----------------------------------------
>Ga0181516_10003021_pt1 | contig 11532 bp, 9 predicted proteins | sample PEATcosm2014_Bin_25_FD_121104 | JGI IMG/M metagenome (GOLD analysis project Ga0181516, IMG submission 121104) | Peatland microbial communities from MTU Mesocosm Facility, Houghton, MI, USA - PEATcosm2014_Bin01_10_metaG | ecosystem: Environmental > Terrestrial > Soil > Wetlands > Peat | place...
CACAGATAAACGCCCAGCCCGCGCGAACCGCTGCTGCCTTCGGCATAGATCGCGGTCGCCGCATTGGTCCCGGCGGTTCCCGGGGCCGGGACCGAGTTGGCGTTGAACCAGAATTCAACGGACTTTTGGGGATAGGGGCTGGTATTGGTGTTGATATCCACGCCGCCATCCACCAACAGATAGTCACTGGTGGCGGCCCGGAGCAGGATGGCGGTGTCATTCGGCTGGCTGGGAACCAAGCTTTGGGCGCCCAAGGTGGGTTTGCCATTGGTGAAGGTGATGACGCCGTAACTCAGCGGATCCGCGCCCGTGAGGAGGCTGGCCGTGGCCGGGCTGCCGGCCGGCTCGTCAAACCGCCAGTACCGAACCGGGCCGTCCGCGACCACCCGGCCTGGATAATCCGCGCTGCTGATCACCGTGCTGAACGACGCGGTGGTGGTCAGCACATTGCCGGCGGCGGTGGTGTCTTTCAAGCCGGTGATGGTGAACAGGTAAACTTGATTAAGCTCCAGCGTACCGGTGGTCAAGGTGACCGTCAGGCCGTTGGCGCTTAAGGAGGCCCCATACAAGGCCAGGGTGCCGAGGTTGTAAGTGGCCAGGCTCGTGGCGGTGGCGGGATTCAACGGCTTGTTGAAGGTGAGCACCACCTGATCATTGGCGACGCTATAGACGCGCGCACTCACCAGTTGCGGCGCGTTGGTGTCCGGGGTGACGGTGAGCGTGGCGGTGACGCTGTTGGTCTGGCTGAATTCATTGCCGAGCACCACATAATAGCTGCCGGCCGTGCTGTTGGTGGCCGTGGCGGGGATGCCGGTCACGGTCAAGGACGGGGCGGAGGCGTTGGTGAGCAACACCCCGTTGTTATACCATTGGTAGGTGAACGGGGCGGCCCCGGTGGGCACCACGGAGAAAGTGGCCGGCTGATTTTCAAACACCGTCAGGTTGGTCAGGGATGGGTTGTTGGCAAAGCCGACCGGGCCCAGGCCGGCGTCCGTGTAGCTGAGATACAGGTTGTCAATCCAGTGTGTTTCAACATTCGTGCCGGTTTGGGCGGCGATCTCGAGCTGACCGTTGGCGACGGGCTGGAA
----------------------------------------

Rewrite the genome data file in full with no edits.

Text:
>Ga0181516_10003021_pt1 | contig 11532 bp, 9 predicted proteins | sample PEATcosm2014_Bin_25_FD_121104 | JGI IMG/M metagenome (GOLD analysis project Ga0181516, IMG submission 121104) | Peatland microbial communities from MTU Mesocosm Facility, Houghton, MI, USA - PEATcosm2014_Bin01_10_metaG | ecosystem: Environmental > Terrestrial > Soil > Wetlands > Peat | place...
CACAGATAAACGCCCAGCCCGCGCGAACCGCTGCTGCCTTCGGCATAGATCGCGGTCGCCGCATTGGTCCCGGCGGTTCCCGGGGCCGGGACCGAGTTGGCGTTGAACCAGAATTCAACGGACTTTTGGGGATAGGGGCTGGTATTGGTGTTGATATCCACGCCGCCATCCACCAACAGATAGTCACTGGTGGCGGCCCGGAGCAGGATGGCGGTGTCATTCGGCTGGCTGGGAACCAAGCTTTGGGCGCCCAAGGTGGGTTTGCCATTGGTGAAGGTGATGACGCCGTAACTCAGCGGATCCGCGCCCGTGAGGAGGCTGGCCGTGGCCGGGCTGCCGGCCGGCTCGTCAAACCGCCAGTACCGAACCGGGCCGTCCGCGACCACCCGGCCTGGATAATCCGCGCTGCTGATCACCGTGCTGAACGACGCGGTGGTGGTCAGCACATTGCCGGCGGCGGTGGTGTCTTTCAAGCCGGTGATGGTGAACAGGTAAACTTGATTAAGCTCCAGCGTACCGGTGGTCAAGGTGACCGTCAGGCCGTTGGCGCTTAAGGAGGCCCCATACAAGGCCAGGGTGCCGAGGTTGTAAGTGGCCAGGCTCGTGGCGGTGGCGGGATTCAACGGCTTGTTGAAGGTGAGCACCACCTGATCATTGGCGACGCTATAGACGCGCGCACTCACCAGTTGCGGCGCGTTGGTGTCCGGGGTGACGGTGAGCGTGGCGGTGACGCTGTTGGTCTGGCTGAATTCATTGCCGAGCACCACATAATAGCTGCCGGCCGTGCTGTTGGTGGCCGTGGCGGGGATGCCGGTCACGGTCAAGGACGGGGCGGAGGCGTTGGTGAGCAACACCCCGTTGTTATACCATTGGTAGGTGAACGGGGCGGCCCCGGTGGGCACCACGGAGAAAGTGGCCGGCTGATTTTCAAACACCGTCAGGTTGGTCAGGGATGGGTTGTTGGCAAAGCCGACCGGGCCCAGGCCGGCGTCCGTGTAGCTGAGATACAGGTTGTCAATCCAGTGTGTTTCAACATTCGTGCCGGTTTGGGCGGCGATCTCGAGCTGACCGTTGGCGACGGGCTGGAA